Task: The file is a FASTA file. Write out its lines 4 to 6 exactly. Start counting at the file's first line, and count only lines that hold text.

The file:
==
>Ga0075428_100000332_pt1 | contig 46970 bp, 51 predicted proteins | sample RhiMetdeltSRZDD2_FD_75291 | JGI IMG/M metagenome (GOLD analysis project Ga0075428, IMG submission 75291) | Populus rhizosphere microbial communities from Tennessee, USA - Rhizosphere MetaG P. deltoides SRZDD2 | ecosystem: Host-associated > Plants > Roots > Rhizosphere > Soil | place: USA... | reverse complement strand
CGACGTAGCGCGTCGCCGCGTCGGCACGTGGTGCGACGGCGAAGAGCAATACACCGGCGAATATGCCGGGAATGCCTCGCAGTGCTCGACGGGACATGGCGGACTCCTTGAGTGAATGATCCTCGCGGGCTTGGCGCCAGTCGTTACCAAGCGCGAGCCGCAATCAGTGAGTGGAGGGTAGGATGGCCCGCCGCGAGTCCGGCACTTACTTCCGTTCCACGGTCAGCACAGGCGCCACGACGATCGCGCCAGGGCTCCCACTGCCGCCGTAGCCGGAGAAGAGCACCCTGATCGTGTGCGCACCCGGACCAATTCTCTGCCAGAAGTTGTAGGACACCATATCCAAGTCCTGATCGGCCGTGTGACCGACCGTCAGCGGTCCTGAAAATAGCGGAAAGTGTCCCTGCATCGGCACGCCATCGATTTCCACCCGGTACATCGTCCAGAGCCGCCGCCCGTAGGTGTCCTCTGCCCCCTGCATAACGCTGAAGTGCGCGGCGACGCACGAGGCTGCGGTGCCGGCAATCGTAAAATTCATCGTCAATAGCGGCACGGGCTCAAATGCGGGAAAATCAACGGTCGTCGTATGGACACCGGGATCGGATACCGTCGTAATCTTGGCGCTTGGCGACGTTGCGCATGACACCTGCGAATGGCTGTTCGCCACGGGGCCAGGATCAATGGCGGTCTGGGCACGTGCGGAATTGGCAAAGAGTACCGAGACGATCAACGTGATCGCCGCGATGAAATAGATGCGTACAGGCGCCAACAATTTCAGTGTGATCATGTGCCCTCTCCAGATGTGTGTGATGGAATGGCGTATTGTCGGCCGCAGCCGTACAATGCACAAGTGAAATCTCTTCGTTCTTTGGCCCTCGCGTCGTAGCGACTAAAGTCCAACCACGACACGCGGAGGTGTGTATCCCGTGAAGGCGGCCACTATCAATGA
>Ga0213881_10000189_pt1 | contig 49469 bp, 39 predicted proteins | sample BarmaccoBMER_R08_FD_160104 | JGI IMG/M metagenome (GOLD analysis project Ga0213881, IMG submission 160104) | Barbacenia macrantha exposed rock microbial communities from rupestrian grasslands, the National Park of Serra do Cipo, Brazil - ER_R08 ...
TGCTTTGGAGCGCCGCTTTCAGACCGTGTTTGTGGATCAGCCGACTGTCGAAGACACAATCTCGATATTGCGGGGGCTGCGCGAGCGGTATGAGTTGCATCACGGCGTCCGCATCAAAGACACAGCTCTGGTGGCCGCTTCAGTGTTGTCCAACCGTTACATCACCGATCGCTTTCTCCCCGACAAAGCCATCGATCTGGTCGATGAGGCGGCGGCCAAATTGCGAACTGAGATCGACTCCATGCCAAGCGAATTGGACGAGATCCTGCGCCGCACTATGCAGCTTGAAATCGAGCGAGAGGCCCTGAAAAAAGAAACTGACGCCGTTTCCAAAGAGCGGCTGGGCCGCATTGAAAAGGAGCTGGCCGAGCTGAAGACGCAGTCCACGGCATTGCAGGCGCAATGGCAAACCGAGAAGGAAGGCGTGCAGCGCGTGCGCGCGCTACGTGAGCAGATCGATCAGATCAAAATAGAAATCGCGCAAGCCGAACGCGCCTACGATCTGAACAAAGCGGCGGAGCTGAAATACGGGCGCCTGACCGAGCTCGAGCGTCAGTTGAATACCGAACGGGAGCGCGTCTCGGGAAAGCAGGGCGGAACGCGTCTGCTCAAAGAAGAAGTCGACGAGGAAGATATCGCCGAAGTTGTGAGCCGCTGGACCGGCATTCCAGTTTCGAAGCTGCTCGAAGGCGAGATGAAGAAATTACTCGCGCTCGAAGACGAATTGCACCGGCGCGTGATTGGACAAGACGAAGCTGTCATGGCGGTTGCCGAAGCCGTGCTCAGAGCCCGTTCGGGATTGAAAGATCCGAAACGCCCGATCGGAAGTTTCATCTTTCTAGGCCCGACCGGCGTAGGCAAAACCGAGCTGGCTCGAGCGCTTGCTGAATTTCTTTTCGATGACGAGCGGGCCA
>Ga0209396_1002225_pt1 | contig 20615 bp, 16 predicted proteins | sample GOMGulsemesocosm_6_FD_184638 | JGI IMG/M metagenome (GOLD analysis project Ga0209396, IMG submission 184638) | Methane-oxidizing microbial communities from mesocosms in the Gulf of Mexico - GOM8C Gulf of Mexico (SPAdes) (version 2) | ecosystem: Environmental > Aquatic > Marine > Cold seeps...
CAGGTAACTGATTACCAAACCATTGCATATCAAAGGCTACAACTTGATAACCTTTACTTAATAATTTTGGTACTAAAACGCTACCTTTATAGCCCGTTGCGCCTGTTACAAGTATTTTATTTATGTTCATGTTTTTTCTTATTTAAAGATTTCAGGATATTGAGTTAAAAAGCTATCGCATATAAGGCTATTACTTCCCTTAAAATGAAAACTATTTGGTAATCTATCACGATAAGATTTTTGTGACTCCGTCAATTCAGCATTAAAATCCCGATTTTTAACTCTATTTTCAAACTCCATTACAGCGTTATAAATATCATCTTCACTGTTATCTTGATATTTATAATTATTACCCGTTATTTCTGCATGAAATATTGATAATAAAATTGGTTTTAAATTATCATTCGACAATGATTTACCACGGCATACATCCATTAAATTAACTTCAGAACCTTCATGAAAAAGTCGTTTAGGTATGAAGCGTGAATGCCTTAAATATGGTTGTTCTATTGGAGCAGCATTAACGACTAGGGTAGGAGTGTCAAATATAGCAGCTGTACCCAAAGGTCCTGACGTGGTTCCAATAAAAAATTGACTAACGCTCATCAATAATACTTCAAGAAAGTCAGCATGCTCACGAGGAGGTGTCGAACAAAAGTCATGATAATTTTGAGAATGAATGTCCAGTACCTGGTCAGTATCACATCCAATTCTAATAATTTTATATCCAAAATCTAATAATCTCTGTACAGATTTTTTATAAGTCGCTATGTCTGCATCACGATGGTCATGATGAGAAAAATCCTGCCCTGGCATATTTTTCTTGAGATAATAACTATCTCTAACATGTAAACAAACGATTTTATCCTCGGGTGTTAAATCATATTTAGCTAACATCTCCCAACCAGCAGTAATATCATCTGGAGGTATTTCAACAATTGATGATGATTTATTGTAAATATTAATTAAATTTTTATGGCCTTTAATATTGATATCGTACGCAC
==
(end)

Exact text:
TGCTTTGGAGCGCCGCTTTCAGACCGTGTTTGTGGATCAGCCGACTGTCGAAGACACAATCTCGATATTGCGGGGGCTGCGCGAGCGGTATGAGTTGCATCACGGCGTCCGCATCAAAGACACAGCTCTGGTGGCCGCTTCAGTGTTGTCCAACCGTTACATCACCGATCGCTTTCTCCCCGACAAAGCCATCGATCTGGTCGATGAGGCGGCGGCCAAATTGCGAACTGAGATCGACTCCATGCCAAGCGAATTGGACGAGATCCTGCGCCGCACTATGCAGCTTGAAATCGAGCGAGAGGCCCTGAAAAAAGAAACTGACGCCGTTTCCAAAGAGCGGCTGGGCCGCATTGAAAAGGAGCTGGCCGAGCTGAAGACGCAGTCCACGGCATTGCAGGCGCAATGGCAAACCGAGAAGGAAGGCGTGCAGCGCGTGCGCGCGCTACGTGAGCAGATCGATCAGATCAAAATAGAAATCGCGCAAGCCGAACGCGCCTACGATCTGAACAAAGCGGCGGAGCTGAAATACGGGCGCCTGACCGAGCTCGAGCGTCAGTTGAATACCGAACGGGAGCGCGTCTCGGGAAAGCAGGGCGGAACGCGTCTGCTCAAAGAAGAAGTCGACGAGGAAGATATCGCCGAAGTTGTGAGCCGCTGGACCGGCATTCCAGTTTCGAAGCTGCTCGAAGGCGAGATGAAGAAATTACTCGCGCTCGAAGACGAATTGCACCGGCGCGTGATTGGACAAGACGAAGCTGTCATGGCGGTTGCCGAAGCCGTGCTCAGAGCCCGTTCGGGATTGAAAGATCCGAAACGCCCGATCGGAAGTTTCATCTTTCTAGGCCCGACCGGCGTAGGCAAAACCGAGCTGGCTCGAGCGCTTGCTGAATTTCTTTTCGATGACGAGCGGGCCA
>Ga0209396_1002225_pt1 | contig 20615 bp, 16 predicted proteins | sample GOMGulsemesocosm_6_FD_184638 | JGI IMG/M metagenome (GOLD analysis project Ga0209396, IMG submission 184638) | Methane-oxidizing microbial communities from mesocosms in the Gulf of Mexico - GOM8C Gulf of Mexico (SPAdes) (version 2) | ecosystem: Environmental > Aquatic > Marine > Cold seeps...
CAGGTAACTGATTACCAAACCATTGCATATCAAAGGCTACAACTTGATAACCTTTACTTAATAATTTTGGTACTAAAACGCTACCTTTATAGCCCGTTGCGCCTGTTACAAGTATTTTATTTATGTTCATGTTTTTTCTTATTTAAAGATTTCAGGATATTGAGTTAAAAAGCTATCGCATATAAGGCTATTACTTCCCTTAAAATGAAAACTATTTGGTAATCTATCACGATAAGATTTTTGTGACTCCGTCAATTCAGCATTAAAATCCCGATTTTTAACTCTATTTTCAAACTCCATTACAGCGTTATAAATATCATCTTCACTGTTATCTTGATATTTATAATTATTACCCGTTATTTCTGCATGAAATATTGATAATAAAATTGGTTTTAAATTATCATTCGACAATGATTTACCACGGCATACATCCATTAAATTAACTTCAGAACCTTCATGAAAAAGTCGTTTAGGTATGAAGCGTGAATGCCTTAAATATGGTTGTTCTATTGGAGCAGCATTAACGACTAGGGTAGGAGTGTCAAATATAGCAGCTGTACCCAAAGGTCCTGACGTGGTTCCAATAAAAAATTGACTAACGCTCATCAATAATACTTCAAGAAAGTCAGCATGCTCACGAGGAGGTGTCGAACAAAAGTCATGATAATTTTGAGAATGAATGTCCAGTACCTGGTCAGTATCACATCCAATTCTAATAATTTTATATCCAAAATCTAATAATCTCTGTACAGATTTTTTATAAGTCGCTATGTCTGCATCACGATGGTCATGATGAGAAAAATCCTGCCCTGGCATATTTTTCTTGAGATAATAACTATCTCTAACATGTAAACAAACGATTTTATCCTCGGGTGTTAAATCATATTTAGCTAACATCTCCCAACCAGCAGTAATATCATCTGGAGGTATTTCAACAATTGATGATGATTTATTGTAAATATTAATTAAATTTTTATGGCCTTTAATATTGATATCGTACGCAC